Masterton farmer John Hart receives barrage of hate after handing in semi-automatic rifle

Masterton farmer John Hart receives barrage of hate after handing in semi-automatic rifle
Photo credit: File.

A Masterton farmer penned an opinion piece for the Washington Post after receiving a barrage of hate from Americans for handing in his semi-automatic rifle in the wake of the Christchurch shooting.

John Hart tweeted on March 18, three days after the terror attack, saying he would be handing in his semi-automatic weapon, which he bought for pest-control reasons.

"Until today I was one of the New Zealanders who owned a semi-automatic rifle. On the farm they are a useful tool in some circumstances, but my convenience doesn't outweigh the risk of misuse," he explained.

On Tuesday he said on Twitter that his email address had been posted on an American gun blog, urging people to send him 'feedback' about his stance.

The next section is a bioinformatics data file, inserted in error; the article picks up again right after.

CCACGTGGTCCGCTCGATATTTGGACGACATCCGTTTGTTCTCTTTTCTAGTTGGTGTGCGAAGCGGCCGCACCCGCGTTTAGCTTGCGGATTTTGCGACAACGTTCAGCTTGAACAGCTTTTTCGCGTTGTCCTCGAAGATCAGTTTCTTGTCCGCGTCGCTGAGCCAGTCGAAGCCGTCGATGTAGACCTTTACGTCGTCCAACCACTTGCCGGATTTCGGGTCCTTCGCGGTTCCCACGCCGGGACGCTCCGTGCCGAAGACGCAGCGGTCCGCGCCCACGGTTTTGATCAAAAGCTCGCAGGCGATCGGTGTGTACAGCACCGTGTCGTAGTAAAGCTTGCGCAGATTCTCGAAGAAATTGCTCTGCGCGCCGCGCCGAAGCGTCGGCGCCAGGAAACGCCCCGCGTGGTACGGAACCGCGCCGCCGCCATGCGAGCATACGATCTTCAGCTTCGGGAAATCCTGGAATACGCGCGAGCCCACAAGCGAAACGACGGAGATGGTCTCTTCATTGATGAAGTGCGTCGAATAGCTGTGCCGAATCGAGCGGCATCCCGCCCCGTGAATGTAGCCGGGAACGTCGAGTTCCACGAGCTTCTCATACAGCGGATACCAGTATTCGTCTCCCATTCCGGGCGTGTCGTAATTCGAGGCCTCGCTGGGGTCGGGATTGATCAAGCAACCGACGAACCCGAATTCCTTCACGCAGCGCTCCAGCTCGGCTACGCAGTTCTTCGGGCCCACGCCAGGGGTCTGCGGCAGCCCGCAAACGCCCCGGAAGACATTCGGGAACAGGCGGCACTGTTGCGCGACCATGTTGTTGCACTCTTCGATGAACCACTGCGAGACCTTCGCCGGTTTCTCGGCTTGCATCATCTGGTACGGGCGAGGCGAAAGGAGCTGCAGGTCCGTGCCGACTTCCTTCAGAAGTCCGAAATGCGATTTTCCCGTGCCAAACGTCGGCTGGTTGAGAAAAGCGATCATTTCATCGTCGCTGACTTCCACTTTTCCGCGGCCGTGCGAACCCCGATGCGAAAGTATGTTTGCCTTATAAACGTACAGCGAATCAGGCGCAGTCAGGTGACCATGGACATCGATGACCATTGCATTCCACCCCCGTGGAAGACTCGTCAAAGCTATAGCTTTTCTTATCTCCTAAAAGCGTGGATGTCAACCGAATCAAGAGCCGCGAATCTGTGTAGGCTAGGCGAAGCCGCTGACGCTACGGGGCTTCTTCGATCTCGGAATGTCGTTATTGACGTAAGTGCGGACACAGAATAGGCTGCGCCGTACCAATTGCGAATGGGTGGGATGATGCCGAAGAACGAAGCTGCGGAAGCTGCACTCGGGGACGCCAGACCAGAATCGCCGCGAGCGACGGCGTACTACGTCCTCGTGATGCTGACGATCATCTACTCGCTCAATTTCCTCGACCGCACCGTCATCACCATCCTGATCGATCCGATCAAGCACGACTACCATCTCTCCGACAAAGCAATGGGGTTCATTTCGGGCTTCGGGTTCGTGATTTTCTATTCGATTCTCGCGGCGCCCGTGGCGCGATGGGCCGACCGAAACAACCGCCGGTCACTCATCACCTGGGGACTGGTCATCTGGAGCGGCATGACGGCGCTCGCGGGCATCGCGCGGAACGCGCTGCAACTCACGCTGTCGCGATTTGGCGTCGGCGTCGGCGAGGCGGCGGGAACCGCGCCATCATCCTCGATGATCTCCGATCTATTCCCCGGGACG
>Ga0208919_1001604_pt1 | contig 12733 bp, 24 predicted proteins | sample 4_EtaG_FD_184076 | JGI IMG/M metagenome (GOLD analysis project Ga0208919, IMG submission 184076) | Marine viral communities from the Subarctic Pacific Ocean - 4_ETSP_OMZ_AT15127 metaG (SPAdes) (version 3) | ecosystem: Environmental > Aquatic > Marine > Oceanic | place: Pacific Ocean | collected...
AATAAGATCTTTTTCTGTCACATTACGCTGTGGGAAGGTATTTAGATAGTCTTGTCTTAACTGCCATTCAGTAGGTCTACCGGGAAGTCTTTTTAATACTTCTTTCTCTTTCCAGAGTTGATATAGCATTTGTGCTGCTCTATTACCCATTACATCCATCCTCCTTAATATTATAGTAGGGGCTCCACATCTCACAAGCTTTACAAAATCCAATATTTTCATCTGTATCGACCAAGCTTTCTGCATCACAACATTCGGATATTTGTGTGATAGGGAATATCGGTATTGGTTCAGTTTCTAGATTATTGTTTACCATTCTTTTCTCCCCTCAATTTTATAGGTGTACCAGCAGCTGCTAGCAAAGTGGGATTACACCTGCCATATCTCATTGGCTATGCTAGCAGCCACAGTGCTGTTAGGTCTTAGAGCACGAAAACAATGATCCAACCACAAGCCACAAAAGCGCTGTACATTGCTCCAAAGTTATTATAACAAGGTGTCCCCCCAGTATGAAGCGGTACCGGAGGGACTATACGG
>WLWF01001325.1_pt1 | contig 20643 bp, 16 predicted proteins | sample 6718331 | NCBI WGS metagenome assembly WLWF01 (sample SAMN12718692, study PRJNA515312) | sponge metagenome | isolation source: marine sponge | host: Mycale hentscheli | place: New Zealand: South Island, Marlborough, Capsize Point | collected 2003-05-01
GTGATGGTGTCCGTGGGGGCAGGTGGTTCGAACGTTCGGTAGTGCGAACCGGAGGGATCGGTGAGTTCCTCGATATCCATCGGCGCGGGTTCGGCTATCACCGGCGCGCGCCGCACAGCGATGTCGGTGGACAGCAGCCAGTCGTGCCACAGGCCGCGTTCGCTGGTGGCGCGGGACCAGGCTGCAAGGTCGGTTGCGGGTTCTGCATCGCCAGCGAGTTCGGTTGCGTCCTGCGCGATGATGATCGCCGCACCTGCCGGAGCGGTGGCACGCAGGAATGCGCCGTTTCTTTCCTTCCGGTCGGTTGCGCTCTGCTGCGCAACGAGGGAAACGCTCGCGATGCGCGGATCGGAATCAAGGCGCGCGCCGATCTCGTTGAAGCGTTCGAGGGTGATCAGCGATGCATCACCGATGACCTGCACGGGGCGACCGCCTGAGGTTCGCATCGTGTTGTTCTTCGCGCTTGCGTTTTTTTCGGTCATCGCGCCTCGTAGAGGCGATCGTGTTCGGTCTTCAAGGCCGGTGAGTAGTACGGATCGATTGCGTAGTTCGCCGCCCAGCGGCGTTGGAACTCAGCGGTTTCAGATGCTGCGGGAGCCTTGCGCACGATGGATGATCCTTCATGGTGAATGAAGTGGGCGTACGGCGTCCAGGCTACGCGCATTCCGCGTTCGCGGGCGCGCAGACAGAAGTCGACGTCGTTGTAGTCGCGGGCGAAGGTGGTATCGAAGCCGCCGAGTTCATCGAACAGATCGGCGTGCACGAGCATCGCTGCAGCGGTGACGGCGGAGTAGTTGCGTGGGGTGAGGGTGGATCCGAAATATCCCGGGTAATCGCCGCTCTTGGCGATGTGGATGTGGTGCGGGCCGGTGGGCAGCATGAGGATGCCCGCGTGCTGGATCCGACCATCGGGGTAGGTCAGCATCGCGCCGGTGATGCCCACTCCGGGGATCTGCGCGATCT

He also said he received multiple messages from "new American Facebook friends" calling him a "cuck", and joked it must be "a traditional [American] greeting".

In a Washington Post piece, Hart said he thought the "American idea - that it's important to have the ability to kill someone on a whim - is just bizarre."

He said he bought his semi-automatic because it would be more convenient for stock management and pest control on his farm.

"Many farms sit next to forests where wild goats and pigs breed... If I spotted a mob of goats, I could drop two or three of them before they ran away."

He said he always considered his weapon as a tool, but "everything changed once I saw how devastating it can be in the wrong hands".

Hart said when he weighed its potential for harm against its convenience, "the choice was obvious. I didn't need an assault weapon".

He handed his gun in before Jacinda Ardern announced the Government would be banning military-style semi-automatics on March 21.

"I went in [to a police station], toting my rifle and its magazine in a bag. The errand was easy... I confirmed the gun would be destroyed and then signed my name.

"I felt relief come over me. I had been the gun's sole owner since it was made, and I knew it had never hurt a human being. Now it never would."